Endive has become quite popular as a salad green, but in America it's hard to know the difference between "endive" and "chicory." If you can't tell, you're not alone. Chicory has a long history of controversy, not the least of which is "Do you like chicory better in a salad or with your coffee?"
I like reading cookbooks, especially those that contain more history than recipes. Oh, i can learn quite a lot from TV food programs, like "Chopped", but I learn more from my collection of vintage cookbooks, most particularly The Menu Mystique, the Diner's Guide to Fine Food and Drink by Norman Odya Krohn, and FOOD, an authoritative visual history and dictionary of the foods of the world, by famed food writer, Waverly Root.
Lately, I've been browsing through a slender book, The Perfect Egg and Other Secrets by Aldo Buzzi, and I came across a chapter on Chicory. Now the word "chicory" was vaguely familiar, with emphasis on "vague", so I consulted my trusted books and here's what I found out about this quite popular, historic plant. It goes by many names - among them, Asparagus chicory, Belgian endive, Catalan chicory, Catalonia, French endive, Red endive and witloof chicory. But chicory is not just a vegetable to use as a salad green; it's also a coffee companion.
Chicory has a long, ancient history - recorded in Egypt, in the biblical times, and later in the Middle Ages. It's also been the root of much controvery over what constitutes "endive" vs. "chicory".
According to my cookbooks, there are two types of chicory. One, is used in salads - it's a leafy, curly vegetable, otherwise known as "Endive." The second type of chicory is a perennial, a blue-flowered plant that grows wild, and whose roots, when roasted, are used as a coffee substitute. The Menu Mystique reports that in France, most people prefer the blend of chicory and coffee beans. Voila! Of course, I'd heard of chicory before - in connection with the coffee I'd tasted in New Orleans at the Cafe Due Monde. How could I forget that savory, but ultra-strong, Cafe Au Lait?
Also hard to forget, once you get into the history of chicory, is the global dispute about the difference between true Endive and Chicory. Believe it or not, this is a subject people argue about quite seriously - France vs. Belgium vs. America, England and so on. i am not schooled enough to even offer an observation about who wins this argument. For now, I rely on author Waverly Root (his real name). Simply put, in his lengthy discussion about chicory, he writes, if you see "Endive" on the menu in America, it likely came from the wild plant, and not the European import.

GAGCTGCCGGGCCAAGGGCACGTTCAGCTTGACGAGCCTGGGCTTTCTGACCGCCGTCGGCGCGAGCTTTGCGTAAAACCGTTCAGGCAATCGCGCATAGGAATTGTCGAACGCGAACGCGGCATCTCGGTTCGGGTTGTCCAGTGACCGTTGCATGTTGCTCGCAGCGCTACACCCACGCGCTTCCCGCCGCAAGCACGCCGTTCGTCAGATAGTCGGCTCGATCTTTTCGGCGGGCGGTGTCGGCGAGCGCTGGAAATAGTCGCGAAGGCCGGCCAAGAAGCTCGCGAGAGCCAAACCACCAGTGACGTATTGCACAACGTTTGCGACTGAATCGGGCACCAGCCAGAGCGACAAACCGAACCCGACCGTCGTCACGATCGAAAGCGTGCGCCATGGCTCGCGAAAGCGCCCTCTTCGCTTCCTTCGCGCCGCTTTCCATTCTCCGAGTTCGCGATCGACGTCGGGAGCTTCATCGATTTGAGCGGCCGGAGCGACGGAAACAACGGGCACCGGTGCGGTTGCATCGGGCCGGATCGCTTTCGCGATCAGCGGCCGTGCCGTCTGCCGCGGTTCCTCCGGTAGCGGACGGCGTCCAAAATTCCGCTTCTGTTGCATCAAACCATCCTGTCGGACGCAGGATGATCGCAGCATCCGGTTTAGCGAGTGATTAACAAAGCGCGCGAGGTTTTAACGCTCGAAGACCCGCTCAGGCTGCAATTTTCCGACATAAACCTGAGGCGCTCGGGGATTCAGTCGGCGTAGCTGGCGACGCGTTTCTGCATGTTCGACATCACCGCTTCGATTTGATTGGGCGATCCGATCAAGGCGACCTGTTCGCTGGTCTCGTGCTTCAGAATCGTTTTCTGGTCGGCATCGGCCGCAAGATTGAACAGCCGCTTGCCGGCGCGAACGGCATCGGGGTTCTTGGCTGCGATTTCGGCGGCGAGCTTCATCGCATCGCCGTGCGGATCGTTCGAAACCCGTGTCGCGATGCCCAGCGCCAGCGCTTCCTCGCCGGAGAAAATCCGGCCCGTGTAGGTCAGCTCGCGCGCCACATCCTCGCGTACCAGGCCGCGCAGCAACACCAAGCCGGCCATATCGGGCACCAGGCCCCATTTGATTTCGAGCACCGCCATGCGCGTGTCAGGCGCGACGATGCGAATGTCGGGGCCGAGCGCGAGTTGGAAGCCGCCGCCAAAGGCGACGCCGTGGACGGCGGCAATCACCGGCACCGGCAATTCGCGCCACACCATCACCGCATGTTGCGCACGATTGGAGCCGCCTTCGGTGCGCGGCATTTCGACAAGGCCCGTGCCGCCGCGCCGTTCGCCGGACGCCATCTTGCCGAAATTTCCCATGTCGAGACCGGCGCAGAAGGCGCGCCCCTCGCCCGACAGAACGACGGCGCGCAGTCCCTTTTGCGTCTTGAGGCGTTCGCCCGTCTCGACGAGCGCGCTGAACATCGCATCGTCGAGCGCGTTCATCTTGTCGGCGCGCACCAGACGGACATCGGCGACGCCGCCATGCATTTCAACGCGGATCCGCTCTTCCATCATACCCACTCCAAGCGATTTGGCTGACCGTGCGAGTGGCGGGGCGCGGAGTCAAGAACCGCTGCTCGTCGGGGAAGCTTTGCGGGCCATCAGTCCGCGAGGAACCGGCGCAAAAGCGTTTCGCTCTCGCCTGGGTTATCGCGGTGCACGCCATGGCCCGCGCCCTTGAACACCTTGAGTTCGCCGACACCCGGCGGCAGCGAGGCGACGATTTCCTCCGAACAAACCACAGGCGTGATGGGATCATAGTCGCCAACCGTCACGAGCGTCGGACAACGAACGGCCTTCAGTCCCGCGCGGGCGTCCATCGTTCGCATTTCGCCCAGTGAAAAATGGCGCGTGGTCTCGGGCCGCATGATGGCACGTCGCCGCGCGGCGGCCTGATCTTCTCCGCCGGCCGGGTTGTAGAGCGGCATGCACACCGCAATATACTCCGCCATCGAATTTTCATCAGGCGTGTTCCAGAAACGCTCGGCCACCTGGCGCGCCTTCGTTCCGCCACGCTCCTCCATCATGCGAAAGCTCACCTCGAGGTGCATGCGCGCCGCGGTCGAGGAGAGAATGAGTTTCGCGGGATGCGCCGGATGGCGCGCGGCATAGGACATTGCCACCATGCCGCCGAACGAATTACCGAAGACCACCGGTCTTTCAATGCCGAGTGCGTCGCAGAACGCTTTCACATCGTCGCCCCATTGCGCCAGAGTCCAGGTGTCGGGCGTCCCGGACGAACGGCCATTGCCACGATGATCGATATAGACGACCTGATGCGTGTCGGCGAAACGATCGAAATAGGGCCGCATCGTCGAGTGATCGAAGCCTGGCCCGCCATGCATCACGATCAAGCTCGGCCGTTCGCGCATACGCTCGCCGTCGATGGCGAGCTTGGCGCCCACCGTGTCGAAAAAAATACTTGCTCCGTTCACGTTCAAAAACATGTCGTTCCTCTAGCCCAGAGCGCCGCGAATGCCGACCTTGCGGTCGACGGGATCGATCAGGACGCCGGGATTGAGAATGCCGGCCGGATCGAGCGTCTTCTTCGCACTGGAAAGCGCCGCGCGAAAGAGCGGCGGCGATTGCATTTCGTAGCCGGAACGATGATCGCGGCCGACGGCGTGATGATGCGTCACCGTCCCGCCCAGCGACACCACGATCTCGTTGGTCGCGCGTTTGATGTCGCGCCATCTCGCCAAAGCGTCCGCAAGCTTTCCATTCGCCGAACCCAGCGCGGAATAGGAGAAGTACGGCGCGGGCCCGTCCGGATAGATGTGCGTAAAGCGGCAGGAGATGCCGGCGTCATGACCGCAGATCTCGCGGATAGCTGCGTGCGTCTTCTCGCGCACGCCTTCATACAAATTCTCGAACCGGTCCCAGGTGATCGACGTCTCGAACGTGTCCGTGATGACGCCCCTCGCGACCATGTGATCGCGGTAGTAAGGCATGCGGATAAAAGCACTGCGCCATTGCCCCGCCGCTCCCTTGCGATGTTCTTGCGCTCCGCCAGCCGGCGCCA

As for chicory in coffee, Mr. Root reports it is popular in Europe, not because the ground-up root that is used is lesse expensive than coffee, but also because chicory tastes, well, Strong. Root says the Dutch created the first chicory coffee, before it became a specialty in Germany, where two of the main chicory varieties used for coffee are known as Magdeberg and Brunswick.
But there is even more to chicory than meets the eye.
Some people believed long ago that digging chicory up was a magical process. In the 19th Century, chicory was uprooted only with gold and silver coins. The ancient Druids, Mr. Root writes, are said to have dug for chicory while fasting.
Today, people "dig" chicory, and all its varieties, for a different reason - namely it is exotic-sounding, and its flavor is robust, fresh, a bit pungent and not so run-of-the-mill. That sounds like a winning combination to me.
Photo: Field Guide to Produce